Clinton Ex-Aide Pagliano Won’t Testify in E-Mail-Related Lawsuitby and
Judicial Watch seeks IT consultant’s deposition in paper chase
Pagliano to take Fifth when asked about Clinton e-mail system
Bryan Pagliano, the Hillary Clinton aide who maintained the private e-mail system that has fueled criticism throughout her presidential campaign, will refuse to testify in a lawsuit brought by the conservative watchdog group Judicial Watch.
Pagliano, who received immunity from federal prosecutors in their probe of Clinton’s use of a non-governmental e-mail account while she was secretary of state, plans to cite his constitutional right not to incriminate himself during a sworn deposition next week.
He “will decline to answer any and all questions that may be put to him,” his lawyers said Wednesday in a court filing.
The deposition is scheduled for Monday, the day before California’s primary and five other contests in which Clinton seeks to cement the Democratic Party’s nomination. Previously a staffer on Clinton’s 2008 presidential campaign, Pagliano later joined her at the State Department. Her 2016 campaign has said she and former President Bill Clinton paid Pagliano privately for the upkeep of their e-mail server.
The Washington-based Judicial Watch is pressing a Freedom of Information Act lawsuit first filed in 2013, seeking information related to the overlapping employment of top Clinton aide Huma Abedin at the State Department, the Clinton Foundation and an outside consulting firm.
U.S. District Judge Emmet Sullivan in Washington last month said the group could engage in limited questioning of Pagliano and at least five other people, two of whom have already been questioned under oath. Clinton could be questioned by the group only if necessary and only with the court’s prior permission, the judge said.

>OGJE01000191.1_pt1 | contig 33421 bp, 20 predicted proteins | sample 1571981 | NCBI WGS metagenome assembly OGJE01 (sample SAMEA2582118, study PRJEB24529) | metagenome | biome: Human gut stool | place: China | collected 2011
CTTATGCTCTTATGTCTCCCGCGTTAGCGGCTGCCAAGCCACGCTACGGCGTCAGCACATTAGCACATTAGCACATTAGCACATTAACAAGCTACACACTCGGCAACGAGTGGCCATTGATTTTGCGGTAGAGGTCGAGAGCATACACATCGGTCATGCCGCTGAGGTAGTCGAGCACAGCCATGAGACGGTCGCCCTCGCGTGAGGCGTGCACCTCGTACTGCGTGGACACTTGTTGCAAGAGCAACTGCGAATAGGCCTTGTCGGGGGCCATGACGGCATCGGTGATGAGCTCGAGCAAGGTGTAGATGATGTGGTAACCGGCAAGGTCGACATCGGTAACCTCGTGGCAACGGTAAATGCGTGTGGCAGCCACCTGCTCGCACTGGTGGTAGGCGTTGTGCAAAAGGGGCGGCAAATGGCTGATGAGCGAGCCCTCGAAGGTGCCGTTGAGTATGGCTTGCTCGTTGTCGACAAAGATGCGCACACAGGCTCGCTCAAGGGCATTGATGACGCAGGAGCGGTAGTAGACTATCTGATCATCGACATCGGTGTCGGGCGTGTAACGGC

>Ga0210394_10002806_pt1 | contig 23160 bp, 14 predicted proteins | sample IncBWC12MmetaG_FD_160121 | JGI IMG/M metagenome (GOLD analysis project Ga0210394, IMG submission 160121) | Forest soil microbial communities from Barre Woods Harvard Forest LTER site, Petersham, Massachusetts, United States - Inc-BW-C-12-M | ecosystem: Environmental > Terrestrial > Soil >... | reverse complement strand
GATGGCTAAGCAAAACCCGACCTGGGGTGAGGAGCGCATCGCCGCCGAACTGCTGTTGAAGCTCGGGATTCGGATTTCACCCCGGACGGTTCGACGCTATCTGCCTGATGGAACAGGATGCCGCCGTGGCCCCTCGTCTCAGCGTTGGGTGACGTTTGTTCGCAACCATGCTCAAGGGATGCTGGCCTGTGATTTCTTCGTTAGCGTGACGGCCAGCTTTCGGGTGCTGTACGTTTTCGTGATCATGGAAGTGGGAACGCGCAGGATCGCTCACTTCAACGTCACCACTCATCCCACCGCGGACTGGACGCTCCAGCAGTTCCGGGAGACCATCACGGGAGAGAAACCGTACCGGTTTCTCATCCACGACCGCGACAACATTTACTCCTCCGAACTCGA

Clinton, who served as the top American diplomat from 2009 to 2013, has called her use of a private e-mail server instead of using only the government’s system a “mistake.” In a report issued last week, the State Department’s inspector general said use of that server violated its rules.
Cheryl Mills, Clinton’s State Department chief of staff, said in a deposition released Tuesday that she didn’t think about how Clinton’s messages would be retained when she was corresponding with people outside the government.
Pagliano’s lawyers are asking Sullivan to bar the watchdog group from videotaping their client as he asserts his right not to testify, citing its potential for misuse or abuse.
Judicial Watch responded that the judge may want to see a video of Pagliano.
“There are credibility issues that are raised by any assertion of the Fifth Amendment,” Tom Fitton, the group’s president, said in a phone interview. “We would not be asking for his testimony if we did not think he would be helpful to the court’s inquiry.”
Pagliano previously asserted his right against self-incrimination when called to testify by the House Benghazi Committee, which helped uncover Clinton’s use of private e-mail while investigating the 2012 terrorist attack that killed the U.S. Ambassador to Libya J. Christopher Stevens and three other Americans.
Judicial Watch is seeking Clinton’s testimony in a separate case before a different judge, tied to the Benghazi incident.
The case is Judicial Watch Inc. v. U.S. Department of State, 13-cv-01363, U.S. District Court, District of Columbia (Washington)